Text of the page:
Josef Frank A63
"Vienna Werkbundsiedlung 1932 -A Model for New Living"
From 6.09. 2012 to 13.01.2013
From 6th September 2012 to 13th January 2013 in the WIEN MUSEUM the exhibition "Vienna Werkbundsiedlung 1932 -A Model for New Living" was shown. Most of the rooms of the houses, which were presented as an example of the new living are furnished with bentwood furniture. Many of these pieces were displayed in the exhibition.
Jiri Uhlir and Heimo Keindl had beeen involved in planning as external consultants.
"The most important construction exhibition in Europe"
The Wien Museum presented the first exhibition of Viennese Werkbundsiedlung that was opened in Lainz in the summer of 1932 and could be seen for eight weeks - exactly 80 years ago. There were more than 100,000 visitors who came to the "largest construction exhibition in Europe" (as a contemporary commentary says), which was intended as a manifesto of the new living: a better life in the spirit of modernity should be demonstrated. It was not just about design and aesthetic innovations, but also about the social utopia of a happy life in a single family house with a small garden in the village association. Thus the Werkbundsiedlung was a statement against the housing program of "Red Vienna" with its "super blocks" in the manner of Karl Marx Hof
Modern living from a Vienna perspective
Founder and namesake of the “Werkbundsiedlung” was the Austrian Werkbund, founded in 1912. His aim was to enforce contemporary design in the production of goods. This should be achieved by the interaction of architecture, handicrafts and industry. The project management was in the hands of Josef Frank, the most representative of moderate Viennese architecture of the interwar period. The Vienna “Werkbundsiedlung” was - like the groundbreaking Weissenhofsiedlung in Stuttgart from 1927 - an international exhibition, which included architects from France (André Lurçat) Germany (Hugo Haring), the Netherlands (Gerrit Rietveld) and the USA (Richard Neutra). The vast majority, however, came from Austria.
It is noteworthy that three generations of the local architects were invited to participate. In addition to the competitors Adolf Loos and Josef Hoffmann architects like Josef Frank, Oskar Wlach, Ernst Lichtblau or Oskar Strand, as well as younger architects such as Anton Brenner, Ernst Plischke, Oswald Haerdtl and Walter Loos got their chance. Only one woman was represented: Margarete Schütte-Lihotzky. The overall direction was given by Josef Frank, a pronounced representative of the moderate modernism which rejected the pure functionalism and the machine aesthetic.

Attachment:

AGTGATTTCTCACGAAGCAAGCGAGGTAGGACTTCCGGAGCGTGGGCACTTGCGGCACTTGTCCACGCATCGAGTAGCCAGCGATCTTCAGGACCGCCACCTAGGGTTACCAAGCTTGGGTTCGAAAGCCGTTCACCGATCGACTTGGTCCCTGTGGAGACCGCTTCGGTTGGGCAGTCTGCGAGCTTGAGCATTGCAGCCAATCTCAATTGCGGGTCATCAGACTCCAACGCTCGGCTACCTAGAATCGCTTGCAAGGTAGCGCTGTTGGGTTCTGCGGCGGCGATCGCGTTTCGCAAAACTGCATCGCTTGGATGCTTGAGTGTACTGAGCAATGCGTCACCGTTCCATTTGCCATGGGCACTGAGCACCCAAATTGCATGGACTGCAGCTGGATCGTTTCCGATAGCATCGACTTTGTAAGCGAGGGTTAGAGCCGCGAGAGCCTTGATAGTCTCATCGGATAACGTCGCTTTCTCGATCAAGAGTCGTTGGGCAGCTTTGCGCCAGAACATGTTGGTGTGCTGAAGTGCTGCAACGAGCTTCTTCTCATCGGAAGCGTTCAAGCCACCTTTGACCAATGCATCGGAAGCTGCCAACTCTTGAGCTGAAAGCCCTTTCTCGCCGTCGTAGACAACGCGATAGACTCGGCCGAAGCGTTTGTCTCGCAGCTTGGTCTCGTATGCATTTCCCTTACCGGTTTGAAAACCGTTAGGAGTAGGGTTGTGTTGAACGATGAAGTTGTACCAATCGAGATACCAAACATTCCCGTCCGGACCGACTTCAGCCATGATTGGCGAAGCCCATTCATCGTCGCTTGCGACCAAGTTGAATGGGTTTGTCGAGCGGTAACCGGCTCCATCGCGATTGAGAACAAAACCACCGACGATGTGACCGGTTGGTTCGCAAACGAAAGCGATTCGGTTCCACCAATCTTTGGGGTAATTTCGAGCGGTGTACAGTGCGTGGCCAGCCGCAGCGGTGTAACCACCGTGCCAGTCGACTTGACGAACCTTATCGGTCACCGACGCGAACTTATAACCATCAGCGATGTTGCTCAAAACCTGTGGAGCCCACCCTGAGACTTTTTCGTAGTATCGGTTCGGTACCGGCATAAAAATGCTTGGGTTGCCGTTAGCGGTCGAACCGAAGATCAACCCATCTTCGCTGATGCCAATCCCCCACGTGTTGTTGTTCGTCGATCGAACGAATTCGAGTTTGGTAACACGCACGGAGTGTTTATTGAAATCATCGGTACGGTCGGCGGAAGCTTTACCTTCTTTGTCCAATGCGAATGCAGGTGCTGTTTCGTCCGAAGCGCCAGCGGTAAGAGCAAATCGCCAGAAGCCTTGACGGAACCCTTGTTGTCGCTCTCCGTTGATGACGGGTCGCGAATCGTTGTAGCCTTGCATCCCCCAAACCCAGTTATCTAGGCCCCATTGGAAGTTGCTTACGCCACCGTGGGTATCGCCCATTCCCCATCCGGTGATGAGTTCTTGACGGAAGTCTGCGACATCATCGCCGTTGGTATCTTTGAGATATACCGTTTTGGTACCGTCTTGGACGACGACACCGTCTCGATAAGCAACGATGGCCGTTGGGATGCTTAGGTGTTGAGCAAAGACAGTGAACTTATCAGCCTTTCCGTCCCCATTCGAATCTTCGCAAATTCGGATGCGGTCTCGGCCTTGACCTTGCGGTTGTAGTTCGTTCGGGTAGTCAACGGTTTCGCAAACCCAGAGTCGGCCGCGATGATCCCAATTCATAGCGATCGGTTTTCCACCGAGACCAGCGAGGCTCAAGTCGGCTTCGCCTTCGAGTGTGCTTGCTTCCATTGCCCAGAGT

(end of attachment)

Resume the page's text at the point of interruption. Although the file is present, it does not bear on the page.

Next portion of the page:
The show presented 70 fully furnished houses; each of them had a large garden, approximately 200 square meters. 30 different types of settlement houses offered little floor space but a maximum comfort. The living area ranged from 57 to 126 square meters;. All the houses were painted colorful, had a flat roof, terraces and some had balconies. The living rooms were oriented towards the garden, occasionally there were chambers for the service staff. No exhibition had previously been shown so many furnished model homes.
The “Werkbundsiedlung” was not only for the architect a platform, but also for the Austrian device companies: For the duration of the exhibition model ensembles were compiled, that combined the local craft traditions with modern needs. Around 50 designers developed a wealth of suggestions how to set up small living spaces efficiently and to different taste. They selected from the catalogues of carpenters, lamp manufacturers and textile producers or let the companies execute their own special designs.
An example of the connection between tradition and modernity was the contribution of the global furniture manufacturer Thonet Mundus: Modern, color painted bentwood chairs were used as well as the new tubular steel furniture. The "ease" of this furniture line with the request to keep the living area flexible - an ideal, which also Josef Frank and Oskar Wlach had prescribed with their in 1925 established company "House & Garden" in the Bösendorferstraße (the three houses in the “Werkbundsiedlung” were endowed by this company). The public reaction to the “Werkbundsiedlung” was split: While it internationally was generally positively received ("modern garden city in the world"), the local newspapers scoffed about the "model colony of dwarf houses" or the "cube development".
Werkbundsiedlung at Vienna Museum
The exhibition at the Vienna Museum was focused not only on historical aspects of architecture, but combined in their presentation architecture with interior design. As a main attraction for the exhibition a model of the entire settlement was made especially. Another highlight was the reconstruction of a room from the “Werkbundsiedlung”. In addition, many unknown drawings, photographs and plans were to be seen. Topics were the first residents and the problems of conservation - up to the current renovation by the City of Vienna